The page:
Edward B. Clay VS Eldon K. McDaniel, et al.,

Filing 14

ORDERED that the 4 petition for whc is DENIED IN ITS ENTIRETY. FURTHER ORD Clerk SHALL ENTER JUDGMENT ACCORDINGLY. FURTHER ORD P is DENIED A CERTIFICATE OF APPEALABILITY. Signed by Chief Judge Roger L. Hunt on 2/2/2009. (Copies have been distributed pursuant to the NEF - DRM)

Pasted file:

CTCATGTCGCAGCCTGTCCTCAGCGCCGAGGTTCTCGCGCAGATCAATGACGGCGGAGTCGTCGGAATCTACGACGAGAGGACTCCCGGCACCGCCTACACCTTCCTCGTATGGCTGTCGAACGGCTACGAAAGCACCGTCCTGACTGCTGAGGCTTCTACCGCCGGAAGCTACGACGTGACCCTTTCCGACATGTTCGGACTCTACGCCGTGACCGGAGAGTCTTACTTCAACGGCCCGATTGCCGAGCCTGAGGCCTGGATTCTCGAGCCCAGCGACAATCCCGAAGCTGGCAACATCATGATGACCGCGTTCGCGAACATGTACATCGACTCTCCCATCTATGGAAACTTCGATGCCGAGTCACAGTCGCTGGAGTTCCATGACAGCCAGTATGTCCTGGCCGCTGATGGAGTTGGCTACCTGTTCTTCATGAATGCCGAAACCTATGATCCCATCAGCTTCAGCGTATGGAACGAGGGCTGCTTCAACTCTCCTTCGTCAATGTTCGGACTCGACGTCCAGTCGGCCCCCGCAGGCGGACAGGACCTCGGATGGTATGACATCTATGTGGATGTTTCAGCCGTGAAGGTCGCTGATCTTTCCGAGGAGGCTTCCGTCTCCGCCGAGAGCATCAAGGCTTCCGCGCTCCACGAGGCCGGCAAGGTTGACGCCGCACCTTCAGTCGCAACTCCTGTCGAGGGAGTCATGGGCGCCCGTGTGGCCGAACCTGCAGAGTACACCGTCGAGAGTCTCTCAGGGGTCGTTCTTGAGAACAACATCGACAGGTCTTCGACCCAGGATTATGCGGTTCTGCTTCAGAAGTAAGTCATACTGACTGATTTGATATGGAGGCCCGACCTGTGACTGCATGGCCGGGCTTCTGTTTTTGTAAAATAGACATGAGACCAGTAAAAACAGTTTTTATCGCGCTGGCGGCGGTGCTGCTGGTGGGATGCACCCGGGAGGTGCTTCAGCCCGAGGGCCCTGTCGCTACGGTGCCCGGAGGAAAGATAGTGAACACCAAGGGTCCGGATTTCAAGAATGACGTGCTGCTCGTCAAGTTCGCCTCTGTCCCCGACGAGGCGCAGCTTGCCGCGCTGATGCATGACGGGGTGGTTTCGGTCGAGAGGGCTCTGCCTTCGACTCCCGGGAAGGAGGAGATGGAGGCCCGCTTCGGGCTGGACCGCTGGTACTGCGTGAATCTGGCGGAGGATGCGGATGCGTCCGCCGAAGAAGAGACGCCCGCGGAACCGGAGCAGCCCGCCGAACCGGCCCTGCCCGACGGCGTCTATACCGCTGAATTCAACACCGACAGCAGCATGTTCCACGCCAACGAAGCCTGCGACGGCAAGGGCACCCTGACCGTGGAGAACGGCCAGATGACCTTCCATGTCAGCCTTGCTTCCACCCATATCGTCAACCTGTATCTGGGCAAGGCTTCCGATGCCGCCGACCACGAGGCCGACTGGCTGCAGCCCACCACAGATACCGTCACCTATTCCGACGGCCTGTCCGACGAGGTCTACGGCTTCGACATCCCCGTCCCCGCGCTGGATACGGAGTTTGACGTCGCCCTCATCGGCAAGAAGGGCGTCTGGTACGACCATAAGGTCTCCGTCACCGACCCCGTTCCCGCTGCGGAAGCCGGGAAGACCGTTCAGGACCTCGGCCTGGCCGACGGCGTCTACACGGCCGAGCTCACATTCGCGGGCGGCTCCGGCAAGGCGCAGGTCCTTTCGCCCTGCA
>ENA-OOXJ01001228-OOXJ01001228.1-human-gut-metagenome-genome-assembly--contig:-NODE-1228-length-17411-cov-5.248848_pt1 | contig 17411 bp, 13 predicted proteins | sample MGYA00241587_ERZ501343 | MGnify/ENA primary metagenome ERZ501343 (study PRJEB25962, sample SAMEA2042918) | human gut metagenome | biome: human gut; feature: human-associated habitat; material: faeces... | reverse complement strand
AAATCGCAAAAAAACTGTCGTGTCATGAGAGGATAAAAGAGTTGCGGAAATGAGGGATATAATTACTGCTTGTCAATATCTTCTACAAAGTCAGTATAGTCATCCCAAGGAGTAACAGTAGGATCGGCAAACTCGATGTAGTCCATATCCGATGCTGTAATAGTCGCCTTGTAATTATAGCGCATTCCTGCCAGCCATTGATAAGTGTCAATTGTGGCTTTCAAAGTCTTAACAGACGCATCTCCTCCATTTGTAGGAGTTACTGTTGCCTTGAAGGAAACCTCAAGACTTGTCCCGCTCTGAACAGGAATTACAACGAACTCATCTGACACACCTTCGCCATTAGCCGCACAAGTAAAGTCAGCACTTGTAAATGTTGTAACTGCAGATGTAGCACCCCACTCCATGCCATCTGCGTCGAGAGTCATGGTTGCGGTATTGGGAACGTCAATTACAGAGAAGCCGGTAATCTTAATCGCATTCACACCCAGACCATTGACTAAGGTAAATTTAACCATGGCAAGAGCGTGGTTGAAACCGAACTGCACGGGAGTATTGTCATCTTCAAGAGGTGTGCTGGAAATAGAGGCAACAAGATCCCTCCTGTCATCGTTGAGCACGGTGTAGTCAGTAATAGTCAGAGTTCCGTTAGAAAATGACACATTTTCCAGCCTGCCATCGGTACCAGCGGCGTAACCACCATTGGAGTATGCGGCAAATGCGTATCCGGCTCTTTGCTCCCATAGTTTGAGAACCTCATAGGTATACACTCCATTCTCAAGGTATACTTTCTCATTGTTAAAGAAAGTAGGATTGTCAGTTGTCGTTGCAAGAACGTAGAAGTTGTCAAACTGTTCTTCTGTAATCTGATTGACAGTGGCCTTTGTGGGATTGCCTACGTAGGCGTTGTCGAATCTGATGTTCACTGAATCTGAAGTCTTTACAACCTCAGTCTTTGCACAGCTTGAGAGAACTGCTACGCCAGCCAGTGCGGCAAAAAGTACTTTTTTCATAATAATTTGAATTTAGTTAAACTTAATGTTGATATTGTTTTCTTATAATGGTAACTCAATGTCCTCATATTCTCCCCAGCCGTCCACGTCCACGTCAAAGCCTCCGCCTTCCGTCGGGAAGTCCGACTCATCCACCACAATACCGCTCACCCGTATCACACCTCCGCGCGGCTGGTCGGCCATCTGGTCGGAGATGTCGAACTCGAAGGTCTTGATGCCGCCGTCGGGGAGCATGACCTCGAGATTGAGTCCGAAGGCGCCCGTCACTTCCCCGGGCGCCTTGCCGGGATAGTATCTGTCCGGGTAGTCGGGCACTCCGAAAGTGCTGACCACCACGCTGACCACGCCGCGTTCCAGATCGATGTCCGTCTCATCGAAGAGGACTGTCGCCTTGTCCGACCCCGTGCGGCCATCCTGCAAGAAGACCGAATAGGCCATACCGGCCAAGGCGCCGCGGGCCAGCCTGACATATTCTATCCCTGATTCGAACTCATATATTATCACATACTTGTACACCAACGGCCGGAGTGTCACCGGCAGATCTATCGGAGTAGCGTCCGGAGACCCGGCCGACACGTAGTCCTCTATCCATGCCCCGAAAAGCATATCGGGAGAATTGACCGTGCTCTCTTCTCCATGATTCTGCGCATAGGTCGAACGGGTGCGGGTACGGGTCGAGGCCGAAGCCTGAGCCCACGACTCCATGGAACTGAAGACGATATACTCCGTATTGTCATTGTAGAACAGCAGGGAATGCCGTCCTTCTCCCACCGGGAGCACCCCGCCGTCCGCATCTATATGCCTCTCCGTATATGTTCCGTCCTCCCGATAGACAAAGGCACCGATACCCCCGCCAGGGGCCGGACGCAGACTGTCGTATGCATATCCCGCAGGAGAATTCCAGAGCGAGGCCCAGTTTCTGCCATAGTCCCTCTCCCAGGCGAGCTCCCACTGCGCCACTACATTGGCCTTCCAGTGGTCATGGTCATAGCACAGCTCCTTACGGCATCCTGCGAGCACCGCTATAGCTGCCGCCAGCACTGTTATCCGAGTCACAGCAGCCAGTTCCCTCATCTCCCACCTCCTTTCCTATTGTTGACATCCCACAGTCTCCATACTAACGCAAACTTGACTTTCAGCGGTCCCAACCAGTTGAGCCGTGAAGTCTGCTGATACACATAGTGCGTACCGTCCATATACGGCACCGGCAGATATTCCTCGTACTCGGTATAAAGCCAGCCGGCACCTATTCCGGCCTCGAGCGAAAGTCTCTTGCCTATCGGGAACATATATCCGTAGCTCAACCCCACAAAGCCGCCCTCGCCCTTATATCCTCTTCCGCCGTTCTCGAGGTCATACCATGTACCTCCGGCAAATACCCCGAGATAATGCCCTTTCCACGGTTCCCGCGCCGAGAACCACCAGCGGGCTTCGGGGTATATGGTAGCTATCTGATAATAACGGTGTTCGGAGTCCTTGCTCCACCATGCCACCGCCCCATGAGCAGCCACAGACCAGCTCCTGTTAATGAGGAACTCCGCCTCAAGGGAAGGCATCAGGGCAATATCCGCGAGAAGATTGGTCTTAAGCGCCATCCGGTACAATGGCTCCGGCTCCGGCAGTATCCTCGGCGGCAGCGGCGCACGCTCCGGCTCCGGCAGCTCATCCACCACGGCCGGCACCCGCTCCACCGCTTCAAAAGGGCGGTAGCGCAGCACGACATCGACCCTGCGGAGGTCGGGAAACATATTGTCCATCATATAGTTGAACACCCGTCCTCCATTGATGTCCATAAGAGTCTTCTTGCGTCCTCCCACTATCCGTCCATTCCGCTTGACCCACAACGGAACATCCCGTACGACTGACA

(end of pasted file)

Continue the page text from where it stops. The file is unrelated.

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1 2 3 4 5 6 UNITED STATES DISTRICT COURT 7 DISTRICT OF NEVADA 8 9 10 11 12 13 14 15 16 17 18 19 20 21 22 23 24 25 26 1 EDWARD B. CLAY, ) ) Petitioner, ) ) vs. ) ) E. K. McDANIEL, et al., ) ) Respondents. ) ____________________________________/ 3:05-cv-0558-RLH-RAM ORDER This action is a pro se petition for a writ of habeas corpus filed pursuant to 28 U.S.C. 2254, by Edward B. Clay, a Nevada state prisoner. The matter comes before the Court with respect to its merits. I. Background Petitioner was charged with one count of robbery and one count of burglary, and he was noticed with a charge of habitual criminality. (Exhibit 1).1 A one-day jury trial was held on July 28, 2003. (Exhibit 2). Trial evidence showed that petitioner entered a "7-11" store on North Rancho Drive in Las Vegas, asked to buy several cartons of cigarettes and boxes of cigars, and then told the clerk he had changed his mind, whereupon the clerk set the bag containing the merchandise down The exhibits referenced in this order are found in the Court's record at Docket #9. 1 2 3 4 5 6 7 8 9 10 11 12 13 14 15 16 17 18 19 20 21 22 23 24 25 26 behind the counter. (Exhibit 2). Petitioner then reached over the counter and grabbed the bag containing the tobacco products. (Exhibit 2, at pp. 11-13). When the store clerk grabbed petitioner's shirt in order to keep him from stealing the property, the two struggled, with the petitioner breaking away the store clerk stated that petitioner "snatched away from me when I had his shirt," walking out the door. (Exhibit 2, at p. 13, 19). He was followed outside by employees who noted his license plate number. (Exhibit 2). The State showed security video film clips to the jury, while the store clerk pointed out what the clips were showing. (Exhibit 2, at pp. 15-16). Petitioner was found guilty of robbery and burglary. (Exhibit 2). On September 19, 2003, the judgment of conviction was entered, indicating that petitioner was guilty of the burglary and robbery charges, and was adjudged a habitual criminal. (Exhibit 3). Petitioner was sentenced to 10-25 years incarceration on the burglary conviction, and 10-25 years incarceration on the robbery conviction, to be served concurrently. (Id.). Petitioner appealed from the judgment of conviction, and on May 11, 2004, the Nevada Supreme Court affirmed the judgment. (Exhibit 4). Petitioner filed a pro se post-conviction habeas petition in state court. Petitioner appealed the state district court's denial of the petition. On September 20, 2005, the Nevada Supreme Court affirmed the denial of the post-conviction habeas petition. (Exhibit 5). Petitioner filed a federal habeas petition in this Court on October 17, 2005. (Docket #1 and #4). Respondents filed an answer. (Docket #9). Petitioner has filed a traverse. (Docket #13). The Court now addresses the merits of the petition. II. Federal Habeas Corpus Standards The Antiterrorism and Effective Death Penalty Act ("AEDPA"), at 28 U.S.C. 2254(d), provides the legal standard for the Court's consideration of this habeas petition: An application for a writ of habeas corpus on behalf of a person in custody pursuant to the judgment of a State court shall not be 2 1 2 3 4 5 6 7 8 9 10 11 12 13 14 15 16 17 18 19 20 21 22 23 24 25 26 granted with respect to any claim that was adjudicated on the merits in State court proceedings unless the adjudication of the claim (1) resulted in a decision that was contrary to, or involved an unreasonable application of, clearly established Federal law, as determined by the Supreme Court of the United States; or (2) resulted in a decision that was based on an unreasonable determination of the facts in light of the evidence presented in the State court proceeding. The AEDPA "modified a federal habeas court's role in reviewing state prisoner applications in order to prevent federal habeas `retrials' and to ensure that state-court convictions are given effect to the extent possible under law." Bell v. Cone, 535 U.S. 685, 693-694 (2002). A state court decision is contrary to clearly established Supreme Court precedent, within the meaning of 28 U.S.C. 2254, "if the state court applies a rule that contradicts the governing law set forth in [the Supreme Court's] cases" or "if the state court confronts a set of facts that are materially indistinguishable from a decision of [the Supreme Court] and nevertheless arrives at a result different from [the Supreme Court's] precedent." Lockyer v. Andrade, 538 U.S. 63, 73 (2003) (quoting Williams v. Taylor, 529 U.S. 362, 405-406 (2000) and citing Bell v. Cone, 535 U.S. 685, 694 (2002)). A state court decision is an unreasonable application of clearly established Supreme Court precedent, within the meaning of 28 U.S.C. 2254(d), "if the state court identifies the correct governing legal principle from [the Supreme Court's] decisions but unreasonably applies that principle to the facts of the prisoner's case." Lockyer v. Andrade, 538 U.S. at 75 (quoting Williams, 529 U.S. at 413). The "unreasonable application" clause requires the state court decision to be more than merely incorrect or erroneous; the state court's application of clearly established federal law must be objectively unreasonable. Id. (quoting Williams, 529 U.S. at 409). In determining whether a state court decision is contrary to, or an unreasonable application of federal law, this Court looks to the state courts' last reasoned decision. See Ylst v. 3 1 2 3 4 5 6 7 8 9 10 11 12 13 14 15 16 17 18 19 20 21 Nunnemaker, 501 U.S. 797, 803-04 (1991); Shackleford v. Hubbard, 234 F.3d 1072, 1079 n.2 (9th Cir. 2000), cert. denied, 534 U.S. 944 (2001). Moreover, "a determination of a factual issue made by a State court shall be presumed to be correct," and the petitioner "shall have the burden of rebutting the presumption of correctness by clear and convincing evidence." 28 U.S.C. 2254(e)(1). III. Discussion A. Ground One Petitioner alleges that, in violation of his Sixth and Fourteenth Amendment rights, the prosecutor did not turn over to the defense the full surveillance videotape of the crime scene at the store, in violation of Brady v. Maryland, 373 U.S. 83 (1963). 1. Procedural Default Principles Generally, in order for a federal court to review a habeas corpus claim, the claim must be both exhausted and not procedurally barred. Koerner v. Grigas, 328 F.3d 1039, 1046 (9th Cir. 2003). A federal court will not review a claim for habeas corpus relief if the decision of the state court regarding that claim rested on a state law ground that is independent of the federal question and adequate to support the judgment. Coleman v. Thompson, 501 U.S. 722, 730-31 (1991). The Coleman Court stated the effect of a procedural default, as follows: In all cases in which a state prisoner has defaulted his federal claims in state court pursuant to an independent and adequate state procedural rule, federal habeas review of the claims is barred unless the prisoner can demonstrate cause for the default and actual prejudice as a result of the alleged violation of federal law, or demonstrate that failure to consider the claims will result in a fundamental miscarriage of justice. Coleman, 501 U.S. at 750; see also Murray v. Carrier, 477 U.S. 478, 485 (1986). The procedural 22 default doctrine ensures that the state's interest in correcting its own mistakes is respected in all 23 federal habeas cases. See Koerner, 328 F.3d at 1046. 24 To demonstrate cause for a procedural default, the petitioner must be able to "show 25 that some objective factor external to the defense impeded" his efforts to comply with the state 26 4 1 2 3 4 5 6 7 8 9 10 11 12 procedural rule. Murray, 477 U.S. at 488 (emphasis added). For cause to exist, the external impediment must have prevented the petitioner from raising the claim. See McCleskey v. Zant, 499 U.S. 467, 497 (1991). Ineffective assistance of counsel may satisfy the cause requirement to overcome a procedural default. Murray, 477 U.S. at 488. However, for ineffective assistance of counsel to satisfy the cause requirement, the independent claim of ineffective assistance of counsel, itself, must first be presented to the state courts. Murray, 477 U.S. at 488-89. In addition, the independent ineffective assistance of counsel claim cannot serve as cause if that claim is procedurally defaulted. Edwards v. Carpenter, 529 U.S. 446, 453 (2000). With respect to the prejudice prong of cause and prejudice, the petitioner bears: the burden of showing not merely that the errors [complained of] constituted a possibility of prejudice, but that they worked to his actual and substantial disadvantage, infecting his entire [proceeding] with errors of constitutional dimension. White v. Lewis, 874 F.2d 599, 603 (9th Cir. 1989), citing United States v. Frady, 456 U.S. 152, 170 13 (1982). If the petitioner fails to show cause, the court need not consider whether the petitioner 14 suffered actual prejudice. Engle v. Isaac, 456 U.S. 107, 134 n.43 (1982); Roberts v. Arave, 847 F.2d 15 528, 530 n.3 (9th Cir. 1988). 16 2. Application to the Instant Case 17 In ruling on petitioner's post-conviction habeas petition, the Nevada Supreme Court 18 applied the procedural bar of NRS 34.810 to petitioner's Brady claim, finding that: 19 20 21 22 (Exhibit 5, at p. 5). NRS 34.810 has been held on numerous occasions to be adequate state law 23 24 25 26 5 procedural rules barring federal review. See Moran v. McDaniel, 80 F.3d 1261 (9th Cir. 1996); Bargas v. Burns, 179 F.3d 1207 (9th Cir. 1999); Valerio v. Crawford, 306 F.3d 742 (9th Cir. 2002); Vang v. State of Nevada, 329 F.3d 1069, 1074 (9th Cir. 2003). Appellant also claimed that the prosecution suppressed material evidence in violation of Brady. [Footnote omitted]. Appellant waived this claim by failing to raise it on direct appeal and failing to show good cause for not doing so. [Footnote omitted]. Accordingly, we conclude that the district court did not err in denying this claim. 1 2 3 4 5 6 7 8 9 10 11 12 13 14 15 16 17 18 19 20 21 22 23 24 25 26 This Court finds that petitioner has failed to demonstrate cause and prejudice to excuse the procedural default. Because Ground One of the federal petition was denied on adequate and independent state law grounds, and petitioner has not demonstrated cause and prejudice, Ground One is procedurally defaulted. B. Ground Two Petitioner alleges that, in violation of the Sixth and Fourteenth Amendments, his trial counsel was ineffective because he: (a) failed to acquire the full surveillance videotape of the crime scene at the store; (b) utilized photographs taken by a defense investigator of the scene to show that the petitioner could not have seen the clerk at the counter from outside, rather than using surveillance videotape of the crime scene; (c) did not hold the State to its burden of proof where the taking of property by force was not shown; and (d) failed to sufficiently impeach the credibility of the store employees at trial, particularly regarding the testimony that petitioner jerked away from the clerk. Ineffective assistance of counsel claims are governed by the two-part test announced in Strickland v. Washington, 466 U.S. 668 (1984). In Strickland, the Supreme Court held that a petitioner claiming ineffective assistance of counsel has the burden of demonstrating that (1) the attorney made errors so serious that he or she was not functioning as the "counsel" guaranteed by the Sixth Amendment, and (2) that the deficient performance prejudiced the defense. Williams v. Taylor, 529 U.S. 362, 390-391 (2000) (citing Strickland, 466 U.S. at 687). To establish ineffectiveness, the defendant must show that counsel's representation fell below an objective standard of reasonableness. Id. To establish prejudice, the defendant must show that there is a reasonable probability that, but for counsel's unprofessional errors, the result of the proceeding would have been different. Id. A reasonable probability is "probability sufficient to undermine confidence in the outcome." Id. Additionally, any review of the attorney's performance must be "highly deferential" and must adopt counsel's perspective at the time of the challenged conduct, in order to avoid the distorting effects of hindsight. Strickland, 466 U.S. at 689. It is the petitioner's 6 1 2 3 4 5 6 7 8 9 10 11 12 13 14 15 16 17 18 19 20 21 22 23 24 25 26 burden to overcome the presumption that counsel's actions might be considered sound trial strategy. Id. Ineffective assistance of counsel under Strickland requires a showing of deficient performance of counsel resulting in prejudice, "with performance being measured against an `objective standard of reasonableness,'. . . `under prevailing professional norms.'" Rompilla v. Beard, 545 U.S. 374, 380 (2005) (quotations omitted). If the state court has already rejected an ineffective assistance claim, a federal habeas court may only grant relief if that decision was contrary to, or an unreasonable application of the Strickland standard. See Yarborough v. Gentry, 540 U.S. 1, 5 (2003). There is a strong presumption that counsel's conduct falls within the wide range of reasonable professional assistance. Id. 1. Failure to Acquire Full Surveillance Videotape Petitioner claims ineffective assistance of counsel based on trial counsel's failure to obtain the full surveillance videotape of the crime scene at the store. The Nevada Supreme Court addressed this claim in affirming the district court's denial of petitioner's post-conviction state habeas petition. (Exhibit 5, at pp. 2-3). The Nevada Supreme Court held that counsel had sought the entire tape, and furthermore, because the video clips showed petitioner as he took the bag and left the store, petitioner failed to demonstrate that showing the entire video would have altered the outcome of the trial. (Exhibit 5, at pp. 2-3). The Nevada Supreme Court correctly held that petitioner failed to show that trial counsel was ineffective under the Strickland standard. The factual findings of the Nevada state courts are presumed correct. 28 U.S.C. 2254(e)(1). Petitioner has failed to meet his burden of proving that the Nevada Supreme Court's decision was contrary to, or involved an unreasonable application of, clearly established federal law, as determined by the United States Supreme Court, or that it was based on an unreasonable determination of the facts in light of the evidence presented in the state court proceeding. Counsel did not fall beyond an objective standard of reasonableness under prevailing norms. Nor has 7 1 2 3 4 5 6 7 8 9 10 11 12 13 14 15 16 17 18 19 20 21 22 23 24 25 26 petitioner satisfied the prejudice prong of the Strickland analysis, as he has not shown that, but for the alleged actions of counsel, the outcome of the proceeding would have been different. Petitioner's counsel was not ineffective and this Court will deny habeas relief with respect to Ground 2(a). 2. Utilizing Photographs Taken by a Defense Investigator Petitioner claims ineffective assistance of counsel based on trial counsel's utilization of photographs taken by a defense investigator of the scene to show that the petitioner could not have seen the clerk at the counter from outside. Petitioner claims that surveillance video tapes of the crime scene would have better demonstrated the store as it appeared on the date of the crime. The Nevada Supreme Court addressed this claim in affirming the district court's denial of petitioner's post-conviction state habeas petition. The Nevada Supreme Court ruled that petitioner did not demonstrate the existence of any surveillance video that showed the front of the store, thus he failed to show counsel's deficiency. (Exhibit 5, at p. 3). The Nevada Supreme Court correctly held that petitioner failed to show that trial counsel was ineffective under the Strickland standard. The factual findings of the Nevada state courts are presumed correct. 28 U.S.C. 2254(e)(1). Petitioner has failed to meet his burden of proving that the Nevada Supreme Court's decision was contrary to, or involved an unreasonable application of, clearly established federal law, as determined by the United States Supreme Court, or that it was based on an unreasonable determination of the facts in light of the evidence presented in the state court proceeding. Counsel did not fall beyond an objective standard of reasonableness under prevailing norms. Nor has petitioner satisfied the prejudice prong of the Strickland analysis, as he has not shown that, but for the alleged actions of counsel, the outcome of the proceeding would have been different. Petitioner's counsel was not ineffective and this Court will deny habeas relief with respect to Ground 2(b). 3. Failure to Hold State to Burden of Proof on Robbery Charge Petitioner claims ineffective assistance of counsel based on trial counsel's failure to hold the State to its burden of proof on the robbery charge, where the taking of property by force was 8 1 2 3 4 5 6 7 8 9 10 11 12 13 14 15 16 17 18 19 20 21 22 23 24 25 26 not shown. The Nevada Supreme Court addressed this claim in affirming the district court's denial of petitioner's post-conviction state habeas petition. The Nevada Supreme Court ruled that the record showed that counsel cross-examined the clerk and impeached her prior statement that she thought petitioner was going to hit her, and that he argued that the State had no demonstrated that force was used. (Exhibit 5, at p. 3). The Court found that the jury had the surveillance tape evidence to consider, as well as the relevant testimony before it, and that the issue of petitioner's use of force in "jerking away" from the clerk was an issue of fact for them. (Id., at p. 4). The Court held that petitioner failed to show that trial counsel was deficient. (Id.). The Nevada Supreme Court correctly held that petitioner failed to show that trial counsel was ineffective under the Strickland standard. The factual findings of the Nevada state courts are presumed correct. 28 U.S.C. 2254(e)(1). Petitioner has failed to meet his burden of proving that the Nevada Supreme Court's decision was contrary to, or involved an unreasonable application of, clearly established federal law, as determined by the United States Supreme Court, or that it was based on an unreasonable determination of the facts in light of the evidence presented in the state court proceeding. Counsel did not fall beyond an objective standard of reasonableness under prevailing norms. Nor has petitioner satisfied the prejudice prong of the Strickland analysis, as he has not shown that, but for the alleged actions of counsel, the outcome of the proceeding would have been different. Petitioner's counsel was not ineffective and this Court will deny habeas relief with respect to Ground 2(c). 4. Failure to Impeach Credibility of Store Employees Petitioner claims ineffective assistance of counsel based on trial counsel's failure to sufficiently impeach the credibility of the store employees at trial, particularly regarding the testimony that petitioner jerked away from the clerk. Petitioner claims that this statement was inconsistent with the victim's statement to the police in which she said that she "let go" of petitioner's shirt. The Nevada Supreme Court addressed this claim in affirming the district court's denial of petitioner's post-conviction state habeas petition. The Nevada Supreme Court ruled that 9 1 2 3 4 5 6 7 8 9 10 11 12 13 14 15 16 17 18 19 20 21 22 23 24 25 26 petitioner failed to demonstrate that testimony that the victim "let go" of petitioner's shirt would have altered the outcome of the trial. (Exhibit 5, at p. 4). The Court further found that the video clips shown to the jury showed both petitioner's and the victim's actions as petitioner took the cigarettes and left the premises. (Id.). The Court held that petitioner failed to show that trial counsel was deficient. (Id.). The Nevada Supreme Court correctly held that petitioner failed to show that trial counsel was ineffective under the Strickland standard. The factual findings of the Nevada state courts are presumed correct. 28 U.S.C. 2254(e)(1). Petitioner has failed to meet his burden of proving that the Nevada Supreme Court's decision was contrary to, or involved an unreasonable application of, clearly established federal law, as determined by the United States Supreme Court, or that it was based on an unreasonable determination of the facts in light of the evidence presented in the state court proceeding. Counsel did not fall beyond an objective standard of reasonableness under prevailing norms. Nor has petitioner satisfied the prejudice prong of the Strickland analysis, as he has not shown that, but for the alleged actions of counsel, the outcome of the proceeding would have been different. Petitioner's counsel was not ineffective and this Court will deny habeas relief with respect to Ground 2(d). IV. Certificate of Appealability In order to proceed with his appeal, petitioner must receive a certificate of appealability. 28 U.S.C. 2253(c)(1); Fed. R. App. P. 22; 9th Cir. R. 22-1; Allen v. Ornoski, 435 F.3d 946, 950-951 (9th Cir. 2006); see also United States v. Mikels, 236 F.3d 550, 551-52 (9th Cir. 2001). Generally, a petitioner must make "a substantial showing of the denial of a constitutional right" to warrant a certificate of appealability. Id.; 28 U.S.C. 2253(c)(2); Slack v. McDaniel, 529 U.S. 473, 483-84 (2000). "The petitioner must demonstrate that reasonable jurists would find the district court's assessment of the constitutional claims debatable or wrong." Id. (quoting Slack, 529 U.S. at 484). In order to meet this threshold inquiry, the petitioner has the burden of demonstrating 10 1 2 3 4 5 6 7 8 9 10 11 12 13 that the issues are debatable among jurists of reason; that a court could resolve the issues differently; or that the questions are adequate to deserve encouragement to proceed further. Id. This Court has considered the issues raised by petitioner, with respect to whether they satisfy the standard for issuance of a certificate of appealability, and determines that none meet that standard. The Court will therefore deny petitioner a certificate of appealability. V. Conclusion IT IS THEREFORE ORDERED that the petition for a writ of habeas corpus is DENIED IN ITS ENTIRETY. IT IS FURTHER ORDERED that the Clerk SHALL ENTER JUDGMENT ACCORDINGLY. IT IS FURTHER ORDERED that petitioner is DENIED A CERTIFICATE OF APPEALABILITY. DATED this 2nd day of February , 2009. 14 15 16 17 18 19 20 21 22 23 24 25 26 11 _________________________________ ROGER L. HUNT Chief United States District Judge